Regardless, make sure it is AHA or you will get a card, but not the right knowledge.
- 0Sep 11, '12 by Christy1019There are a lot of imitations but there IS a legitimate AHA online certification site, Google AHA heart code or heart saver, if u PM me I will look up the link for u. If ur a healthcare provider who is just recerting and comfortable with acls u should be okay. Its about $100 something u do a lot of online training/simulations/and exam online, but you can either do the skills check off in person which is usually just a mega code or to verify you can do CPR. They also say you can you can do it by voice assisted mannikin but i haven't gotten that far yet b/c I'm kind of a procrastinator lol
I do gotta say that this online course is a lot more in depth than my last acls recert I did in person.... All they did was read some very basic keypoints and then did one big group "megacode" in which they showed a v fib rhythm and asked us what it was as a group, soon as someone answered it we got to go home lol, and that cost over $200!!
- 1Sep 11, '12 by onthejourneyI took the AHA online ACLS certification in March 2011 as a fourth year RN student. The material was challenging since it was my first time working with ECGs strips and heart rhythms and advanced cardiac pharmacology. There were some modules where you had to decide what interventions the pt needed based on their condition, but in-person training would be much more effective where you are drawing up the meds, starting the iv, hooking up the ecg etc, etc.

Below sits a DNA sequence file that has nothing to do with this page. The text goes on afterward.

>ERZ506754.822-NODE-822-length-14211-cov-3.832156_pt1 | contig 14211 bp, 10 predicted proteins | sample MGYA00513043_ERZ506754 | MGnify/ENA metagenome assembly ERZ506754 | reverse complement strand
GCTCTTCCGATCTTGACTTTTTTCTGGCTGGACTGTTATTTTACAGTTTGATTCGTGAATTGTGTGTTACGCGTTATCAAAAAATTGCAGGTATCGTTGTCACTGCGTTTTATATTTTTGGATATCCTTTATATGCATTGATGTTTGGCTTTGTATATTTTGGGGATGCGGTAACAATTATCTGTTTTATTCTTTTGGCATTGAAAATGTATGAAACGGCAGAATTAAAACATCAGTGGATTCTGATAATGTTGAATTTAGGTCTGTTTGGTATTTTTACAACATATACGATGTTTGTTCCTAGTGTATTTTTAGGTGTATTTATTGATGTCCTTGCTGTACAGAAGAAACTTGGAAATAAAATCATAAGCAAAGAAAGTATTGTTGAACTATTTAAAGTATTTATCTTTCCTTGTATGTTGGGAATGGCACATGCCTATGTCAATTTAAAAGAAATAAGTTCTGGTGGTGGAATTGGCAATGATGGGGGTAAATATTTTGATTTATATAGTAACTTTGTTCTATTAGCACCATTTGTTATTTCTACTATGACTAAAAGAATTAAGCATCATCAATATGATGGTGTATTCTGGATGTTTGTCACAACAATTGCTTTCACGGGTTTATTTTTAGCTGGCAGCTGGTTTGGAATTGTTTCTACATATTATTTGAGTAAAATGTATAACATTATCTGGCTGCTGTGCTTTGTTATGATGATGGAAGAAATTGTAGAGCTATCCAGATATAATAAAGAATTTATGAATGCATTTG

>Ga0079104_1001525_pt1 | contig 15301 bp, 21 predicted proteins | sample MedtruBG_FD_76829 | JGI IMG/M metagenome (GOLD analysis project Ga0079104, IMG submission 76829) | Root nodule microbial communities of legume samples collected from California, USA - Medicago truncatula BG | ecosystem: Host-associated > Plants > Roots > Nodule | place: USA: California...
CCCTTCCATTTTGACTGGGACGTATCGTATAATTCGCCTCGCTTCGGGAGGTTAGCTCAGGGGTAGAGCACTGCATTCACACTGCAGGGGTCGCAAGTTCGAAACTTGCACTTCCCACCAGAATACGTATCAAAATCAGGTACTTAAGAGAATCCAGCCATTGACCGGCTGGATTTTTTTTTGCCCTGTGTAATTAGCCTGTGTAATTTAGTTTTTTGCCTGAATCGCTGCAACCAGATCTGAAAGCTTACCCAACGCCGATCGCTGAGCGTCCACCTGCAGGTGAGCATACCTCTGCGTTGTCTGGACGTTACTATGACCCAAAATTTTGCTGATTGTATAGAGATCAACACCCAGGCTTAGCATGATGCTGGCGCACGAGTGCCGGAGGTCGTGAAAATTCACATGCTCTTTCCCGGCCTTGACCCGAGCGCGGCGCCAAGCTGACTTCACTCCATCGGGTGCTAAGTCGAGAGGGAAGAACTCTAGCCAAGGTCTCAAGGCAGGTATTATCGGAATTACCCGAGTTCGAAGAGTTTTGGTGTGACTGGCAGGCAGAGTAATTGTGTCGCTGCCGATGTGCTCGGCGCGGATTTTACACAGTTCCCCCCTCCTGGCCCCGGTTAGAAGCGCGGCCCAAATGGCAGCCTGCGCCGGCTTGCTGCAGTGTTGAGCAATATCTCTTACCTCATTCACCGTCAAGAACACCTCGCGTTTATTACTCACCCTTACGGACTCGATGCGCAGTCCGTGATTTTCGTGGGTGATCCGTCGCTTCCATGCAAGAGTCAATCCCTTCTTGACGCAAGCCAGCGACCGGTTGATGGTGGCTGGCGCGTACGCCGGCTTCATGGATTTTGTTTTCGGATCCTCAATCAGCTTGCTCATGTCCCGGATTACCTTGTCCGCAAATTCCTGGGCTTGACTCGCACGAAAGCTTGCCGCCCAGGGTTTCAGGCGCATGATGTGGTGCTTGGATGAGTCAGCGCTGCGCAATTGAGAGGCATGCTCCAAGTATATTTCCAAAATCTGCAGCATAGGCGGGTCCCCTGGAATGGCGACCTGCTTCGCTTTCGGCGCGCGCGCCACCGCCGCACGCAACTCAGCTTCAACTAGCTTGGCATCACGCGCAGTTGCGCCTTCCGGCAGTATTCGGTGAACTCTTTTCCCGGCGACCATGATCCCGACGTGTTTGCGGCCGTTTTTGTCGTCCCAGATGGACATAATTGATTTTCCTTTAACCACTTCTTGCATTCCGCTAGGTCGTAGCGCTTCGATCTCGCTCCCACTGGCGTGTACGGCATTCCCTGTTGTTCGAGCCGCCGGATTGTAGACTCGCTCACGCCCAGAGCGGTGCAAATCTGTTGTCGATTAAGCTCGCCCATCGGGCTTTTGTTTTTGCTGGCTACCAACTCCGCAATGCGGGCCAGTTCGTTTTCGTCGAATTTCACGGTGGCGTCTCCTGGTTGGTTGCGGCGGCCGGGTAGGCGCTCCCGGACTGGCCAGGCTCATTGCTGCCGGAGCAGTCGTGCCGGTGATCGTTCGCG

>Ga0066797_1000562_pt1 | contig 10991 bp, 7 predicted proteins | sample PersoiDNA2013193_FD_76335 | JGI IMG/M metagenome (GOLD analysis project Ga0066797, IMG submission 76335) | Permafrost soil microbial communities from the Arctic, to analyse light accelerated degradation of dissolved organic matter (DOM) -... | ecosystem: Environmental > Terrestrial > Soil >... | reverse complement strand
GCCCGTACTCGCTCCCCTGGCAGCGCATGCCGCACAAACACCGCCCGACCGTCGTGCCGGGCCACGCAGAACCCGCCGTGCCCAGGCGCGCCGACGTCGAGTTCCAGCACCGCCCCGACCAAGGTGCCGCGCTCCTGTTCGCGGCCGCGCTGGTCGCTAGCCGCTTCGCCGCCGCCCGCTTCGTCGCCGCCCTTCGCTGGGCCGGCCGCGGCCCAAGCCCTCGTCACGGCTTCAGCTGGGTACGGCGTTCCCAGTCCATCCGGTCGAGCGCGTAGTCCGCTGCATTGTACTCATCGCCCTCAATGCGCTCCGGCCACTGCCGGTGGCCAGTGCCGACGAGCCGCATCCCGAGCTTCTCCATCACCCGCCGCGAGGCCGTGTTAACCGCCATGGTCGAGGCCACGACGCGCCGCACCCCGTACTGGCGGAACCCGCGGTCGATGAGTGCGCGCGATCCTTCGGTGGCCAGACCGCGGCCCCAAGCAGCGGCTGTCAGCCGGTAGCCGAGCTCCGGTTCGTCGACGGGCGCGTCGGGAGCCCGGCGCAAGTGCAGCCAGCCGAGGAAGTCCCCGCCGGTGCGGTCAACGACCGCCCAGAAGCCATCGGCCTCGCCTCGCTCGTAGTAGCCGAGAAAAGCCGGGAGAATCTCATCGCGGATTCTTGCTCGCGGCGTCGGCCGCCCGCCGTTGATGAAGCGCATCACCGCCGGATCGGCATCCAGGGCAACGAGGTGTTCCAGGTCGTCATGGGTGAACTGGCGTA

The in-person test involved doing chest compressions and ventillations on a dummy that would tell you if you were doing it effectively or not. It took me many tries to get it right- you really need to put your weight into compressions. I paid around $300 for the certification, the only good thing I can say about that is that I think having it on my resume and CV helped me to land the new grad internship I have now (even if it is in rehab). I definately would not feel safe pushing IV meds in a code situation with my online training but that is why the ICU and ER nurses show up on my floor during a code- they are the experts and do this regularly. I think the online certification was a good place to start to familiarize myself with the basics and will make furthering my education a little easier when I am ready to try something new. Hope this helps,
- 0Mar 9, '13 by Marshall1Thanks for all the replies..am not sure about this one: "Sep 11, '12 by FlyingScot Me thinks somebody got busted! " I didn't get busted doing anything..just been awhile since I took ACLS and knew there were online versions.. anyway..after much research I am going w/the in person 2 day class..I don't live in a place where I can take part of it online and part in person - there just aren't that many instructors here and no private businesses that offer the AHA version so. Thanks again for the feedback/links.